Meningiomas may range on presentation from incidentally identified small lesions to large symptomatic tumors in eloquent areas of the brain. Management options correspondingly vary and include careful observation, surgical excision, and palliative application of very limited therapeutic maneuvers in select cases. This paper discusses the options and difficulties in the management of meningiomas in a developing country.
This study is a retrospective analysis of prospectively recorded data of patients managed for intracranial meningioma between January 2006 and September 2011 at Memfys Hospital for Neurosurgery, Enugu. Radiographic diagnosis of meningioma was based on computed tomography (CT) and or magnetic resonance imaging (MRI) criteria in all cases, but only patients who had surgery and a histological diagnosis were analyzed.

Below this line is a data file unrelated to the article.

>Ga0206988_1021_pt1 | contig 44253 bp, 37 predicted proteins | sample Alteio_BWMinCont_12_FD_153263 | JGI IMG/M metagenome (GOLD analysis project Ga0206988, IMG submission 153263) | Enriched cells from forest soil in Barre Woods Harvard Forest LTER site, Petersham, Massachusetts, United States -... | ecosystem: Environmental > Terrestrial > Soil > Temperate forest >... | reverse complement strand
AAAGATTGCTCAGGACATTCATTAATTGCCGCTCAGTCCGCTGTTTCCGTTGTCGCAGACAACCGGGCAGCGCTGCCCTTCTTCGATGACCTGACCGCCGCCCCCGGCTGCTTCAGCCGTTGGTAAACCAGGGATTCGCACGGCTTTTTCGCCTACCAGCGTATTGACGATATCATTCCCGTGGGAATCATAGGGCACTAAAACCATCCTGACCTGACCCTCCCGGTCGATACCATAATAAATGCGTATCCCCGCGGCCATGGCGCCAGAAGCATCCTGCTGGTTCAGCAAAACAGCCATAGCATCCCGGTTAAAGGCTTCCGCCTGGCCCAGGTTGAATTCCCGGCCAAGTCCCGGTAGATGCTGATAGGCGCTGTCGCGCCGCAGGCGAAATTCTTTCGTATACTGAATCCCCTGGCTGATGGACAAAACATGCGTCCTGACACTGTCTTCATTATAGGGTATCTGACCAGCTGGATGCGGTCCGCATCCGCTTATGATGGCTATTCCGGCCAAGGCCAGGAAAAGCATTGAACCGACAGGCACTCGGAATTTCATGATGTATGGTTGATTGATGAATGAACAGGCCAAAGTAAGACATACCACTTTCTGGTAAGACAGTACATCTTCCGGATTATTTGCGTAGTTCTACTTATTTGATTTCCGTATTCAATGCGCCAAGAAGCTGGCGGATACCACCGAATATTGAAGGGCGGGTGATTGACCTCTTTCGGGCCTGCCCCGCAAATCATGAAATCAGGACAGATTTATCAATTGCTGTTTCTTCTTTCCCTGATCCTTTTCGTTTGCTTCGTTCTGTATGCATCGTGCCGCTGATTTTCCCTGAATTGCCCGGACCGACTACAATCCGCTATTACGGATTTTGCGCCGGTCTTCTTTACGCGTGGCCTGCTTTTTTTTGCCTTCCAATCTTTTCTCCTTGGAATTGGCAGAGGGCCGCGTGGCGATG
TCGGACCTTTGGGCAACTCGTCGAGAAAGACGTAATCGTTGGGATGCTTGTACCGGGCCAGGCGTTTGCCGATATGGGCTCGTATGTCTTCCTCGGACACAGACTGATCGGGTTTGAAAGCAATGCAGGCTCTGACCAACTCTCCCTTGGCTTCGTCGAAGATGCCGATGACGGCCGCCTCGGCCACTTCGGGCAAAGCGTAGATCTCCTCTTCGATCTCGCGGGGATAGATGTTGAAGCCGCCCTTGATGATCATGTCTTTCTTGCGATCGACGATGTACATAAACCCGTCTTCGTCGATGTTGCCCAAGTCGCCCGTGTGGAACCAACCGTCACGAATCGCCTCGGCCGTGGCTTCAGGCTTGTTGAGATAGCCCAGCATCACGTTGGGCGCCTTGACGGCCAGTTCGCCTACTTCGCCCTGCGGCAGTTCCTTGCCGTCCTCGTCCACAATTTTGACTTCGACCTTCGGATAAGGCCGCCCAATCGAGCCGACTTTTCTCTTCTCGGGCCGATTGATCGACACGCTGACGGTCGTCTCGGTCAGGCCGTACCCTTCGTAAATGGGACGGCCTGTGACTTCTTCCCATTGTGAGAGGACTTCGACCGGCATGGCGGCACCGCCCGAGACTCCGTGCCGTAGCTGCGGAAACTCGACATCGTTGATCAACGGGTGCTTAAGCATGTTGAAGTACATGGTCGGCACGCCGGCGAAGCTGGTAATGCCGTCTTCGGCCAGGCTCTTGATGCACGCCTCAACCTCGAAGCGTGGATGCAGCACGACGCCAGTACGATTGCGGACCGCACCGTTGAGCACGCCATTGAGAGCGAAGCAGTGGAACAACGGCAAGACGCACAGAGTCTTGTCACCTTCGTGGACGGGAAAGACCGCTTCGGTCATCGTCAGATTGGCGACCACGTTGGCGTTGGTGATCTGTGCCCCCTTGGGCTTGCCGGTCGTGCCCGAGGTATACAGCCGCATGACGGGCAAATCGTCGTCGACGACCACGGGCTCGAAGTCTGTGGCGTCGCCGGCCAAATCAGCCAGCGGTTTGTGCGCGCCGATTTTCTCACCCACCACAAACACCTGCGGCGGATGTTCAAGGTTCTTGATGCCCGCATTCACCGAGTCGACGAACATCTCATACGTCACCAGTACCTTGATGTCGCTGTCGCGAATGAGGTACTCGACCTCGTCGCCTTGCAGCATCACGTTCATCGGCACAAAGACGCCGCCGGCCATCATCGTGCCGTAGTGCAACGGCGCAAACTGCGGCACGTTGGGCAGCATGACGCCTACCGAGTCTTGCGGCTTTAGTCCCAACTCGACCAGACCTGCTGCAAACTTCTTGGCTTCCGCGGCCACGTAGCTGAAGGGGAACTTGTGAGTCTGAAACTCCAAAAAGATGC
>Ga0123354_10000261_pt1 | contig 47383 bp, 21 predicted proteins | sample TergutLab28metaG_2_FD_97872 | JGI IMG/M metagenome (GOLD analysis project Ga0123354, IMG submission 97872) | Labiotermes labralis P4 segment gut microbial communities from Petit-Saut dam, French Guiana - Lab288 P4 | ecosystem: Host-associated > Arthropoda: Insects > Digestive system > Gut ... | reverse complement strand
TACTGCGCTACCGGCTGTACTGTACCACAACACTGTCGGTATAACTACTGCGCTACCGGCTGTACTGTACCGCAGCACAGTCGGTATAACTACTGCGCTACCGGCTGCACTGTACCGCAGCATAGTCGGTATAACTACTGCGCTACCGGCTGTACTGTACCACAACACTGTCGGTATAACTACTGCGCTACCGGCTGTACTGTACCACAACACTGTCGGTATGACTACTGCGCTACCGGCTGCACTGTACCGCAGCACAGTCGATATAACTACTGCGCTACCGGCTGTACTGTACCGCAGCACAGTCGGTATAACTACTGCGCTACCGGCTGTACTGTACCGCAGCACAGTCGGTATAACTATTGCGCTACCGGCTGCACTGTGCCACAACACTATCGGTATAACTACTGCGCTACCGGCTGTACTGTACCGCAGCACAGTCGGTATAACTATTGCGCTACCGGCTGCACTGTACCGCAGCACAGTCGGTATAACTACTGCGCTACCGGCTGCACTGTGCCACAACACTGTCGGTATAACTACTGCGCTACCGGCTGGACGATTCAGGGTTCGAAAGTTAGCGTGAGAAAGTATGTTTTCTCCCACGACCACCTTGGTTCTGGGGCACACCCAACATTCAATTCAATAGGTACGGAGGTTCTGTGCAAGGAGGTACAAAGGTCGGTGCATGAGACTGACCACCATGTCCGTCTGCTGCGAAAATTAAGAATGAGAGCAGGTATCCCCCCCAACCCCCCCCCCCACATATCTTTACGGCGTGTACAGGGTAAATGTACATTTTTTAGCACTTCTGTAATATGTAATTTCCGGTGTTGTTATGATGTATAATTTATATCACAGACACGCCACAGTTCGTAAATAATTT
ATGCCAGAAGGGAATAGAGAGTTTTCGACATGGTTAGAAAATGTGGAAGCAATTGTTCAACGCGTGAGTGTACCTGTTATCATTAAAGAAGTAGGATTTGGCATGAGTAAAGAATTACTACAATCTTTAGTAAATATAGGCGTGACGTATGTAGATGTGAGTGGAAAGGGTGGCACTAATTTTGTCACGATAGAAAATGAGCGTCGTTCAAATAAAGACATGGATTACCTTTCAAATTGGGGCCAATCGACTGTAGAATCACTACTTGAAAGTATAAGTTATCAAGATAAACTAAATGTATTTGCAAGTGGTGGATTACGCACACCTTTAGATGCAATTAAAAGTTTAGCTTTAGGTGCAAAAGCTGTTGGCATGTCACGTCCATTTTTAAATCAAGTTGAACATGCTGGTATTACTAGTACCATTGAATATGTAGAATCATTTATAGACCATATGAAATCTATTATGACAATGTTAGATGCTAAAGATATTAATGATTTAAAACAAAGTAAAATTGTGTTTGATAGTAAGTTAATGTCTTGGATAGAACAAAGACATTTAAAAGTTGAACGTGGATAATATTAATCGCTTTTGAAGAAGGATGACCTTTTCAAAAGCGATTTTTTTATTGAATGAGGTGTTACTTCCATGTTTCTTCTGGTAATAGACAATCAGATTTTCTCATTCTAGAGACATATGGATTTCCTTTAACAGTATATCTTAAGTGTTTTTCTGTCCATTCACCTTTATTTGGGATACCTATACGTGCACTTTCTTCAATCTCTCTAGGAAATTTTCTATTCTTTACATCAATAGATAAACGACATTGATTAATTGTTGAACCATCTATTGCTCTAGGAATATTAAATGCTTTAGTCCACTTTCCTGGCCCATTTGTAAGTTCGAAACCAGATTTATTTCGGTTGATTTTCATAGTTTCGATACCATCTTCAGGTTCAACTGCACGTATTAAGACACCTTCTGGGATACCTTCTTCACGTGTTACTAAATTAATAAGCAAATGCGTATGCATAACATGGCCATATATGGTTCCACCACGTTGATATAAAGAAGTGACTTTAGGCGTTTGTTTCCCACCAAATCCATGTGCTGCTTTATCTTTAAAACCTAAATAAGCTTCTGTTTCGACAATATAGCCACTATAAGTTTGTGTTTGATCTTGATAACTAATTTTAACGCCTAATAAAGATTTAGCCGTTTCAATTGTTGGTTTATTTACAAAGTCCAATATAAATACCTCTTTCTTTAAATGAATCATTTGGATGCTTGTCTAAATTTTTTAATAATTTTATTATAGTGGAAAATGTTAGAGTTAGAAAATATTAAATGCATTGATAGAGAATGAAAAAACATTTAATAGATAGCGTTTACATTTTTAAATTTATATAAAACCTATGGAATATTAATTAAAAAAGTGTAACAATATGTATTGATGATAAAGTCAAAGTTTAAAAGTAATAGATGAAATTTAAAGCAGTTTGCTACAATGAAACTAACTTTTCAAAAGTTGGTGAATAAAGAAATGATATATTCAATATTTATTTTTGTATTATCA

Seventy-four patients were radiographically diagnosed with intracranial meningioma over the period under review. Fifty-five patients were operated upon and 52 (70.3%) with histological diagnosis of meningioma were further analyzed. Histological diagnosis was complete in 42 (56.8%) patients and in 10 (13.5%) patients the subtype of meningioma was not determined. The male to female ratio was 1:1.08. The peak age range for females was in the 6th decade and for males in the 5th decade. The locations were olfactory groove (26.9%), convexity (21.2%), parasagittal/falx (19.2%), sphenoid ridge (15.4%), tuberculum sellae (7.7%), tentorial (3.8%), and posterior fossa (5.8%). The most common clinical presentation was headaches in 67.3% followed by seizures (40.4%) and visual impairment (38.5%). Histology was benign (World Health Organization [WHO] grade 1) in 39 patients. One patient harbored an atypical and two had anaplastic tumors. Gross total resection of the tumor was achieved in 41 patients. Surgical mortality was 3.9%.